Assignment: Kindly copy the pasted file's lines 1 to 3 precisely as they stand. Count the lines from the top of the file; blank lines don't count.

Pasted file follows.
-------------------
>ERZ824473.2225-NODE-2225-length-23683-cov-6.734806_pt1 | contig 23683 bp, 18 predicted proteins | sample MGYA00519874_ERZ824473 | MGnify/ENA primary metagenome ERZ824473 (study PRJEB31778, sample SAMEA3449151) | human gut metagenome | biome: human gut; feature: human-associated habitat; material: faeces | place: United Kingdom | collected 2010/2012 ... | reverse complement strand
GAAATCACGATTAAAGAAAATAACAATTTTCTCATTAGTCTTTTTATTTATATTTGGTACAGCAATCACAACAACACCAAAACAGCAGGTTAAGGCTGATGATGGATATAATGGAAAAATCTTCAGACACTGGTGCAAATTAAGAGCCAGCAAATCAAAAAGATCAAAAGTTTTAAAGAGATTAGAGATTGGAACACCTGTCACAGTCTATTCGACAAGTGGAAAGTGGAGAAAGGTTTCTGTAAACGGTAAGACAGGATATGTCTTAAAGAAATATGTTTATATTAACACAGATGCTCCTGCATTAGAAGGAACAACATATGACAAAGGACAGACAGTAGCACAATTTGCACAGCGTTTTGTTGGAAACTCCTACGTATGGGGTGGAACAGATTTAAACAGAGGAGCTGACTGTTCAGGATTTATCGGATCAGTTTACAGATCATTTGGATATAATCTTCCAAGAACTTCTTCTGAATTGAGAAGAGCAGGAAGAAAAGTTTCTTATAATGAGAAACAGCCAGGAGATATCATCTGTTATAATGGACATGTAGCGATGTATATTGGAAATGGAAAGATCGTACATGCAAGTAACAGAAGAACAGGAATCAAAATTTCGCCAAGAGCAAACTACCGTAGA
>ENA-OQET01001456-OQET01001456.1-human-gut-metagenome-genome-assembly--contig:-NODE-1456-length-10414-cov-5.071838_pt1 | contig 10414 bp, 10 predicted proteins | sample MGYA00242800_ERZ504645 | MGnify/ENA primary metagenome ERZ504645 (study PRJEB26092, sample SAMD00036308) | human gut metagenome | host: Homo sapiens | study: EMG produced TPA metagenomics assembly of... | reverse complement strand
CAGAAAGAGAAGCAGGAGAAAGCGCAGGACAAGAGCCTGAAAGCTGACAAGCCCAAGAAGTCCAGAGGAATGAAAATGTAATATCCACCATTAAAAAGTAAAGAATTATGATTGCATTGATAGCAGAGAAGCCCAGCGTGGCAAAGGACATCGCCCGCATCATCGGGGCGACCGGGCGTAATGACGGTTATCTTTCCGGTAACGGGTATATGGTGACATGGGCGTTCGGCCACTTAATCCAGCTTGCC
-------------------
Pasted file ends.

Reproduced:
>ERZ824473.2225-NODE-2225-length-23683-cov-6.734806_pt1 | contig 23683 bp, 18 predicted proteins | sample MGYA00519874_ERZ824473 | MGnify/ENA primary metagenome ERZ824473 (study PRJEB31778, sample SAMEA3449151) | human gut metagenome | biome: human gut; feature: human-associated habitat; material: faeces | place: United Kingdom | collected 2010/2012 ... | reverse complement strand
GAAATCACGATTAAAGAAAATAACAATTTTCTCATTAGTCTTTTTATTTATATTTGGTACAGCAATCACAACAACACCAAAACAGCAGGTTAAGGCTGATGATGGATATAATGGAAAAATCTTCAGACACTGGTGCAAATTAAGAGCCAGCAAATCAAAAAGATCAAAAGTTTTAAAGAGATTAGAGATTGGAACACCTGTCACAGTCTATTCGACAAGTGGAAAGTGGAGAAAGGTTTCTGTAAACGGTAAGACAGGATATGTCTTAAAGAAATATGTTTATATTAACACAGATGCTCCTGCATTAGAAGGAACAACATATGACAAAGGACAGACAGTAGCACAATTTGCACAGCGTTTTGTTGGAAACTCCTACGTATGGGGTGGAACAGATTTAAACAGAGGAGCTGACTGTTCAGGATTTATCGGATCAGTTTACAGATCATTTGGATATAATCTTCCAAGAACTTCTTCTGAATTGAGAAGAGCAGGAAGAAAAGTTTCTTATAATGAGAAACAGCCAGGAGATATCATCTGTTATAATGGACATGTAGCGATGTATATTGGAAATGGAAAGATCGTACATGCAAGTAACAGAAGAACAGGAATCAAAATTTCGCCAAGAGCAAACTACCGTAGA
>ENA-OQET01001456-OQET01001456.1-human-gut-metagenome-genome-assembly--contig:-NODE-1456-length-10414-cov-5.071838_pt1 | contig 10414 bp, 10 predicted proteins | sample MGYA00242800_ERZ504645 | MGnify/ENA primary metagenome ERZ504645 (study PRJEB26092, sample SAMD00036308) | human gut metagenome | host: Homo sapiens | study: EMG produced TPA metagenomics assembly of... | reverse complement strand